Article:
• M. Matsusaki, R. Okada, Y. Tanikawa, S. Kanemura, D. Ito, Y. Lin, M. Watabe, H. Yamaguchi, T. Saio, Y. Lee, K. Inaba, M. Okumura, “Functional Interplay between P5 and PDI/ERp72 to Drive Protein Folding”, Biology, 10(11), 1112 (2021). DOI
  • M. Matsusaki, S. Kanemura, M. Kinoshita, YH. Lee, K. Inaba, M. Okumura, “The Protein Disulfide Isomerase Family: from proteostasis to pathogenesis”, Biochim. Biophys. Acta Gen. Subj., 1864(2), 129338 (2020). DOI
  • M. Matsusaki, A. Okuda, T. Masuda, K. Koishihara, R. Mita, K. Iwasaki, K. Hara, Y. Naruo, A. Hirose, Y. Tsuchi, R. Urade, “Cooperative Protein Folding by Two Protein Thiol Disulfide Oxidoreductases and ERO1 in Soybean”, Plant Physiol., 170(2), 774-789 (2016). DOI

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Born in Ishikawa, Dr. Matsusaki attended Kyoto University, and after graduating from the Faculty of Agriculture in 2011, he went on to study at the Graduate School of Agriculture at the same university. After obtaining his doctorate in 2016, he became a researcher at Kyoto University Graduate School of Agriculture. In 2018, he took up the post of Academic Researcher at the Frontier Research Institute for Interdisciplinary Science at Tohoku University, and in 2021, he took up his current post. Dr. Matsusaki travelled the world with his lab colleagues when he was a student, and experienced journeys that brought him into contact with diverse values.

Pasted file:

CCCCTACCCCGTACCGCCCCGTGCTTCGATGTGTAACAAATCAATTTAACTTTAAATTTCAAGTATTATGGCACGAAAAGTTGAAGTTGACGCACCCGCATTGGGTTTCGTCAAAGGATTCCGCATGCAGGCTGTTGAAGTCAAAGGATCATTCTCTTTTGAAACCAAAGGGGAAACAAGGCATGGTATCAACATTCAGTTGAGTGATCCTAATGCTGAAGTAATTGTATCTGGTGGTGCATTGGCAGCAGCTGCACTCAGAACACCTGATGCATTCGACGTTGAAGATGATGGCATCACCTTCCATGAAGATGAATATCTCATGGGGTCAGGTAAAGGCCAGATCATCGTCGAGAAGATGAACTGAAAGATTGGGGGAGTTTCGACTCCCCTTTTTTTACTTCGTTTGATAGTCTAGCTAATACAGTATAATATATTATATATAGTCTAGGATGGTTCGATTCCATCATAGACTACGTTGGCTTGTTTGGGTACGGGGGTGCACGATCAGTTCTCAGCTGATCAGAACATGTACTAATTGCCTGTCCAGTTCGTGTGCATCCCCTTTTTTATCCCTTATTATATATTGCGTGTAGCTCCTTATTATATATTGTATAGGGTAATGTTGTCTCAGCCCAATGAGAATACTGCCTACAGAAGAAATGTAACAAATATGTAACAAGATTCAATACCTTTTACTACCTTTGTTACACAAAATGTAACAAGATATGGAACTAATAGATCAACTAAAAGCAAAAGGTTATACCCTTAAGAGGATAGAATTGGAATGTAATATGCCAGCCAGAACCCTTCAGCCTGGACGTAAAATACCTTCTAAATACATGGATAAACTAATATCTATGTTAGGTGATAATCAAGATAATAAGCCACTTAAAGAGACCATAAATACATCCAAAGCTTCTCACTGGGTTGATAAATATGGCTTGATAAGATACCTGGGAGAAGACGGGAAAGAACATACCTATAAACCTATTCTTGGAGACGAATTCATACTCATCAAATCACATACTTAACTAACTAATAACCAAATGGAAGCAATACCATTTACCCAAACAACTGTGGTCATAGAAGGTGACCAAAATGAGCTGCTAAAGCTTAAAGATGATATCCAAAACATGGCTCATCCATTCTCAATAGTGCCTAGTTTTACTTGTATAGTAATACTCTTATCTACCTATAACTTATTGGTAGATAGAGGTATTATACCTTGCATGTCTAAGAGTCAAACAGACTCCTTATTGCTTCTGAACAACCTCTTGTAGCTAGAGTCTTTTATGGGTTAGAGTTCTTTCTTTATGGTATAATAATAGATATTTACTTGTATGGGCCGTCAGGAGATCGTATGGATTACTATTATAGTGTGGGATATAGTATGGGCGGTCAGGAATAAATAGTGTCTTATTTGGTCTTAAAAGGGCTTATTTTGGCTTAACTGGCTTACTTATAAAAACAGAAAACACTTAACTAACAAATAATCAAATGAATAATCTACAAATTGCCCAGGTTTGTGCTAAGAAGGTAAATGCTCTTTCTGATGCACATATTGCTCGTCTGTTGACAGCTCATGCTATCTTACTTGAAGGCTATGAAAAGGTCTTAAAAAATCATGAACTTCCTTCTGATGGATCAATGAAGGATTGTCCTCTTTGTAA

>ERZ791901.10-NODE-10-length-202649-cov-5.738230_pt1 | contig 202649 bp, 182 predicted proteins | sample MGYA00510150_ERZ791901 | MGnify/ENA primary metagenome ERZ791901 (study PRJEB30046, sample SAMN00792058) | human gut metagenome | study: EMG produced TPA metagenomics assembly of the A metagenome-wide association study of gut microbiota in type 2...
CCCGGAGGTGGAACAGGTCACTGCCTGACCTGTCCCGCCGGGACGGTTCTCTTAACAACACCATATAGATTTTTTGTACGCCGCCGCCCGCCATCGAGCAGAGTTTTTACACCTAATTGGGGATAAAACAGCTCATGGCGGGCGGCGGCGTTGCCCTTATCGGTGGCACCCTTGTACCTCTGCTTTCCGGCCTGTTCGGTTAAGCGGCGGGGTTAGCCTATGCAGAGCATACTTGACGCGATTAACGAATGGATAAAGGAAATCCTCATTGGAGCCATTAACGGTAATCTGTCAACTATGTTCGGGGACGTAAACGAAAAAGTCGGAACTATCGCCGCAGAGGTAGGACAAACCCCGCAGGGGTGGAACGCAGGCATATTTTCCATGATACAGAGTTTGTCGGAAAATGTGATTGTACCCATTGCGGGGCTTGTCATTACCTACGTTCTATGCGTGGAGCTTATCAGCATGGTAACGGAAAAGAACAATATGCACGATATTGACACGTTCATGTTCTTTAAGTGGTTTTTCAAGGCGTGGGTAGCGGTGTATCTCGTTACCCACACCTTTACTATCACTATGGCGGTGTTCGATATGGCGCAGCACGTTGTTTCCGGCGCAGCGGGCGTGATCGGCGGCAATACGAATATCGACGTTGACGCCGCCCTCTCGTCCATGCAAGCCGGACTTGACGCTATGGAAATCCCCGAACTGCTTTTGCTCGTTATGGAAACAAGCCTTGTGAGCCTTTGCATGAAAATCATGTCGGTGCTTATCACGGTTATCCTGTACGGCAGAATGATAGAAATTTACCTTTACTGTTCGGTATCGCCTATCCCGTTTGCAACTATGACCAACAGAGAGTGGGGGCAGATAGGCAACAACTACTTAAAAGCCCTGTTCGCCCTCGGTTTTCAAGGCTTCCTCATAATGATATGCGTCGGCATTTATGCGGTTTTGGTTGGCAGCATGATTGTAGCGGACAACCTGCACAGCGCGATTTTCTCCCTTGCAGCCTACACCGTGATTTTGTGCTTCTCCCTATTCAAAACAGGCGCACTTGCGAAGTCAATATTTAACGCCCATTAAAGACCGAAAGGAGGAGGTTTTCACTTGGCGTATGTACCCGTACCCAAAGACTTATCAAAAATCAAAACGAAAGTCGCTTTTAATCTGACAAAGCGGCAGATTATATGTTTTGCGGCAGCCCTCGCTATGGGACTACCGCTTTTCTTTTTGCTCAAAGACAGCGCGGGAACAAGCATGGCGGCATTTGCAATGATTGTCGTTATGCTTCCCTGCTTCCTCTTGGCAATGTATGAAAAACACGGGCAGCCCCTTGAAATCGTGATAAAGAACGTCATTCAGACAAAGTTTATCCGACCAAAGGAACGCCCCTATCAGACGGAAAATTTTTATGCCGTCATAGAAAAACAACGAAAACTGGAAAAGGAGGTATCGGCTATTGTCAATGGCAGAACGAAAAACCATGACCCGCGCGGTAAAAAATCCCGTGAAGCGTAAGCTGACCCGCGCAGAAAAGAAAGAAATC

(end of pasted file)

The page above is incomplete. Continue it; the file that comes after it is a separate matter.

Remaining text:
In the fields of biochemistry and molecular biology, textbooks have been rewritten many times due to the many great discoveries in the past few decades and Dr. Matsusaki’s research theme is to further explore such a booming field. In order to understand protein homeostasis maintenance in cells, he is focusing on IRE1, a stress sensor molecule that detects proteins with defects (misfolded proteins) and regulates stress response signaling through higher-order oligomer formation. Until now, no one knows “how many IRE1 molecules form a higher-order oligomer”. Therefore, using the unique “Clear Native-PAGE” method, Dr. Matsusaki is observing how many IRE1 molecules forms higher-order oligomer when they sense misfolded proteins and/or redox environmental perturbation. His experiments may reveal how IRE1 regulates the level of stress response signals depending on the stress level. In the future, elucidating the molecular mechanism of oligomer formation and the signaling network with other sensor molecules is expected to be the key to new therapeutic strategies in diseases caused by disruption of the stress response.